Before—photo is an earlier reference, color is a little off
Rivers Edge Path
oil on canvas, 11x14", with palette knife
This was done as a demo at Rivers Edge Elementary School. When I got home I finished it, but I was never happy with it. It just felt too flat, too cut-out. I sat on it for a few years, and had decided to trash it, when I thought, "Let me try just touching up a few areas. WELL, there were more than a few areas, but the overall effect was much more pleasing to my eye. I made the trees less 'stick-like', added leaves on the ground, changed the path and made a hill where it could disappear.
I added a lot more branches, even down the trunks.
Added leaves... a lot more leaves.
I softened this edge at the trees
sketch of Bannister's painting Under the Oaks
My painting, based on the sketch of Edward Bannister's painting. oil on canvas, 9x12"
Blue Ridge Mountains, Clouds and Field
oil on canvas, 8x10", with palette knife
I never had a problem with this painting; what I DID have a problem with was the foreground in the photograph. Part of the grass had been cut, and I certainly did not want to paint part of a mowed lawn and gravel! So, I used the information for wild grasses that were in other areas of the field, and made it look like I would want it to look like! I am reminded of a statement an artist once made, when a student commented on how beautiful his paintings were, and how lucky he was because he has such gorgeous vistas to paint (in this case, refering to the fact that he lived on a Mediterranean island). He turned to her and said, "You don't think it LOOKED like that, do you? I made it look that good!" That is not bragging; that is just what. we. do.
New Point Comfort, High Tide
oil on canvas, 12x24", with palette knife
I orginally went to this site to just take photographs, because of time constraints. But the day was so beautiful, I decided to at least paint a few samples of color and texture. I always have paint and some kind of surface in my car. This day I had some scraps of primed canvas (I have no idea why). The back of my car (hatch lifted) became my easel.
I am so glad I did this, because when I got back to the studio the photographs were not like the paints. Even the photo I took on sight comparing my painting sample to the sight showed a difference--but when I looked at the same view with my EYES, the canvas and the view were identical.
After Edward Bannister's "Under the Oaks"
oil on canvas, 9x12", with palette knife
I have been fascinated by the idea that the only visual reference to Bannister’s first place painting at the Philadelphia Centennial Exhibition in 1876 was a sketch he did. I used this sketch, and some of his paintings, to create a facsimile of this large painting, which was described as being 4x5'. You can read more about his painting on my page "African American Artists" here.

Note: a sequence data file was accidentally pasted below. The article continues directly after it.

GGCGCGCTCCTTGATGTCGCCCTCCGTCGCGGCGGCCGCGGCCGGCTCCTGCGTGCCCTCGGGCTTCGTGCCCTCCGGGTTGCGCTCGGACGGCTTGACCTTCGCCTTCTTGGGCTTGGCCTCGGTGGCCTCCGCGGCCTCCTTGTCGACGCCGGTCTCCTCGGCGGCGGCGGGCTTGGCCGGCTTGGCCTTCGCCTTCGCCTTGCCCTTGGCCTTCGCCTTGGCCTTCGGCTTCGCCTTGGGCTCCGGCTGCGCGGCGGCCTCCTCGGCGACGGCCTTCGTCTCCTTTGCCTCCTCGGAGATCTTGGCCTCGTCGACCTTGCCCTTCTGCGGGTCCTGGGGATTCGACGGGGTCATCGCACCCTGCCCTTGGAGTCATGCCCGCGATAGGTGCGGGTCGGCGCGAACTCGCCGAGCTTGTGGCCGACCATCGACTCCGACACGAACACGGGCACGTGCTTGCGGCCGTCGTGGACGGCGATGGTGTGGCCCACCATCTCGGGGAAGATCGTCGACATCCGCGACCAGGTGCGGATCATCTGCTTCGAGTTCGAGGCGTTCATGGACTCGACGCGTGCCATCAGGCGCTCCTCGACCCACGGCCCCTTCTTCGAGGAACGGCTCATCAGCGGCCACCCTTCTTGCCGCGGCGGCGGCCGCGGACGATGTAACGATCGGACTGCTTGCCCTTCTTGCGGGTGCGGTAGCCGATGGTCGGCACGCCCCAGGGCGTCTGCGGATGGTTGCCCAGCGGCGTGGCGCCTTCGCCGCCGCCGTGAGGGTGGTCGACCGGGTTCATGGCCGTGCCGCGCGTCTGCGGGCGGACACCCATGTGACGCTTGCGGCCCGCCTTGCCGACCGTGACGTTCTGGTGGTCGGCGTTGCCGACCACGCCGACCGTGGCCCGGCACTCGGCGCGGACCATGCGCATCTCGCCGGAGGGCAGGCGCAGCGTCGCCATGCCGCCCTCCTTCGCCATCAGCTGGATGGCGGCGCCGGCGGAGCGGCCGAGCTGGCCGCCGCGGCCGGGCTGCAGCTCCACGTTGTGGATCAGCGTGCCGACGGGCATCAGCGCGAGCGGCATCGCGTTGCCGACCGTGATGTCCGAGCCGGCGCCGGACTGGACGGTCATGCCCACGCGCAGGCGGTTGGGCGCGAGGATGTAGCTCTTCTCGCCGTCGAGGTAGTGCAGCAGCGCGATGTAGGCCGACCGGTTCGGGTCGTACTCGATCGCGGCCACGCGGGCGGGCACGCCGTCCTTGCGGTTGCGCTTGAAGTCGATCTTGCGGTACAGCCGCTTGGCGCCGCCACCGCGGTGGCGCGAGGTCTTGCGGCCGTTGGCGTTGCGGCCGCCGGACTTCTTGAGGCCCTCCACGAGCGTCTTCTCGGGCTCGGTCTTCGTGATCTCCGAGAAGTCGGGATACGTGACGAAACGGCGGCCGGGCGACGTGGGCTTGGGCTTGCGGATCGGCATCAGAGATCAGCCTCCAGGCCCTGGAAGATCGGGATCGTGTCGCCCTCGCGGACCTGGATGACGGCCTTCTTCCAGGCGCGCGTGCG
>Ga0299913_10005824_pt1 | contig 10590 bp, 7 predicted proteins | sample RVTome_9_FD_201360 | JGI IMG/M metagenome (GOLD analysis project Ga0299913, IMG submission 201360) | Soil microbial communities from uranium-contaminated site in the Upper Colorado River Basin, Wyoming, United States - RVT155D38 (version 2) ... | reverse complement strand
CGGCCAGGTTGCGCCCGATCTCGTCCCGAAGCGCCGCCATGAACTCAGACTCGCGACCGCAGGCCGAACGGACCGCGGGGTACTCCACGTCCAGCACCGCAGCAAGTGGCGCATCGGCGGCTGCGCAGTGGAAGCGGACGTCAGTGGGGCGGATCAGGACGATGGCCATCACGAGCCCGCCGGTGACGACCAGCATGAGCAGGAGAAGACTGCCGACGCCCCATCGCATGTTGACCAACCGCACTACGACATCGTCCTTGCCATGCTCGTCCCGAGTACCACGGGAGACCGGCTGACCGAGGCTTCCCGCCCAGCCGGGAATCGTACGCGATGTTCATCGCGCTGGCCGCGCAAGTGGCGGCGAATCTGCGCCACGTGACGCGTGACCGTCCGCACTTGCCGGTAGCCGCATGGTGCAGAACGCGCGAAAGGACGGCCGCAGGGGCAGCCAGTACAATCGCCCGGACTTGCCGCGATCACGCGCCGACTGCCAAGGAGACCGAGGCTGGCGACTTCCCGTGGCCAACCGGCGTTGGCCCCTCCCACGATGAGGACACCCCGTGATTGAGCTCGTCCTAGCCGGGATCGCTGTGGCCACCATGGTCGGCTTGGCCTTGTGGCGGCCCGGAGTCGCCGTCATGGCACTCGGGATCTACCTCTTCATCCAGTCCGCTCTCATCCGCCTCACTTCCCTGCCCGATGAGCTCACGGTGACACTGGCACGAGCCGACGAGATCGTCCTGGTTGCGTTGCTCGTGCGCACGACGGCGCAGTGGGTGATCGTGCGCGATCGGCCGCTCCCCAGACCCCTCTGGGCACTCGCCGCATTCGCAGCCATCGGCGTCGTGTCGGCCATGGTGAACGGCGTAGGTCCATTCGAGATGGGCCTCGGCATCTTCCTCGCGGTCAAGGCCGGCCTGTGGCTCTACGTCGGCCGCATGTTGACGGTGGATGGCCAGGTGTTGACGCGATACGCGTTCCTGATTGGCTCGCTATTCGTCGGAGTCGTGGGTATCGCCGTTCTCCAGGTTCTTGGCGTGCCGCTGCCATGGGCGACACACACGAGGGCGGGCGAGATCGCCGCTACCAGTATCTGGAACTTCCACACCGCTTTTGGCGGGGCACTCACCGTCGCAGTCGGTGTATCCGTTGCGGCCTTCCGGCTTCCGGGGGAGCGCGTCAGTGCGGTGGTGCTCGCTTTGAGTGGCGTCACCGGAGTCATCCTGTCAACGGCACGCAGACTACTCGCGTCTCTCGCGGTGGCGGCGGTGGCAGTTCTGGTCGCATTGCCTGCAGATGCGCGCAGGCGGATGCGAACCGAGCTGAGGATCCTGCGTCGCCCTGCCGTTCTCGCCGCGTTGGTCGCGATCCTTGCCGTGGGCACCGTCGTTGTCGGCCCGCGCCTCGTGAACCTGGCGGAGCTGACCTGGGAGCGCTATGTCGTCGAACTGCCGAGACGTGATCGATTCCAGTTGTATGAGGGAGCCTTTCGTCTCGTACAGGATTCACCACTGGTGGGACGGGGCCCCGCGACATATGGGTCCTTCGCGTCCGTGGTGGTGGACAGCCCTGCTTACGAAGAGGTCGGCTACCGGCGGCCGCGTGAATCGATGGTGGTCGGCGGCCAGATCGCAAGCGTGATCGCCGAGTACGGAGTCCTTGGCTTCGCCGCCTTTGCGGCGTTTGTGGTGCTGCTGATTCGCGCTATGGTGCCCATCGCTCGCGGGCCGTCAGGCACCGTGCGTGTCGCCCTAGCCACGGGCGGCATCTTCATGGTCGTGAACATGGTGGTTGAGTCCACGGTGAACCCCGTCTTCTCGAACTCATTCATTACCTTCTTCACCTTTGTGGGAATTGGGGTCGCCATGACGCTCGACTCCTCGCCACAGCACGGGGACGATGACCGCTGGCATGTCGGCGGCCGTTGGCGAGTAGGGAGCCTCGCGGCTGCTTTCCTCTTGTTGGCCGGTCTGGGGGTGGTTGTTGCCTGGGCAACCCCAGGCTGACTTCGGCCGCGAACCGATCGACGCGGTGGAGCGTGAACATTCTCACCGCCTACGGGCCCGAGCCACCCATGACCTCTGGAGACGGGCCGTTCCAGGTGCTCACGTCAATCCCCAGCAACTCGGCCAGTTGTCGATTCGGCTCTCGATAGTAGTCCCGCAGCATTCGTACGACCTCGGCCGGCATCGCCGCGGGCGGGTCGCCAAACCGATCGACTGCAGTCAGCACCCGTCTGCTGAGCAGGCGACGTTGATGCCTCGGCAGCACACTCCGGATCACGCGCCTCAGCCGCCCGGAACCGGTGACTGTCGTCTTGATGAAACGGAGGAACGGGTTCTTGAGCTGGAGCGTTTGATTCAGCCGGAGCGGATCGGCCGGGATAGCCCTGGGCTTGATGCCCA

This one, on the other hand, required NO tweaking! Painted between the swipes of the windshield wipers during a rainstorm, the city appeared and then disappeared in the rain, which made it a challenge to capture. But when it was done, it was done!
The greatest challenge was getting that muddy look to the water without having it LOOK like mud!
Richmond from Rockett's Landing, Rainstorm, oil on linen, 6x8"
When I finished this painting and got it back home, there were a few areas that were problematic for me. While none of these might have bothered others, I could not ignore them. These changes were made after the paint was dry to the touch, about 3 days.
• The first thing I did was to lightly glaze over the area of the cloud cover near the horizon (behind the buildings) with a slightly darker grey paint, using a brush. The buildings were much more prominent when I was looking at them, and that was because the sky was darker against them. I couldn't make the white WHITER, but I could make the area around them DARKER. I used my oil paint mixed with Gamblin's Solvent-Free Gel. Beside making the buildings more prominent, this is a tiny bit more dramatic.
• I used the same glaze mixture to put darker areas in the water. The water was that light, but in the painting it did not read well. I put in enough dark areas to tie them togehter (but still have the water look lighter than the sky, which it did).
• To brighten up the sky, I added a TOUCH of lemon yellow to white, then put that over a few lit areas in the clouds. I didn't want the clouds to look yellow, just brighter. I also added the suggestion of a free-floating lower cloud with a knife.
• The buildings looked like they were from Alice in Wonderland. I used a bit of glaze and a knife to clean up the edges. Sometimes this takes a brush.
All of these adjustments took less than an hour, but I feel like they made all the difference in the world. Note that in the site photo, the sky is much bluer--by the time I had finished the painting, the clouds were clearing (hence the title).
New Point Comfort, That Time of the Day III
oil on canvas, 30x40", with palette knife
I worked on this painting over the course of a month, which is much different than my usual method. Normally, I finish a large painting in 2-3 marathon sessions. I think this fragmented approach caused the value issue in the sky. I worked on the left corner first, then later worked on the center, and almost a month later finished the right side. Never again! FYI, the horizon with water and clouds was painted first, then the sky (over a month), and finally the ground. Only after it was all finished could I see just how 'off' the sky was.
Contrary to popular belief, an artist does not always make 'perfect' creations the first time around. Sometimes they require minor adjustments to make them satisfactory to the artist. Sometimes, it becomes a major undertaking. Sometimes, there is no fixing...
Richmond from Rockett's Landing—Clouds Clearing
oil on linen panel, 8x8", with palette knife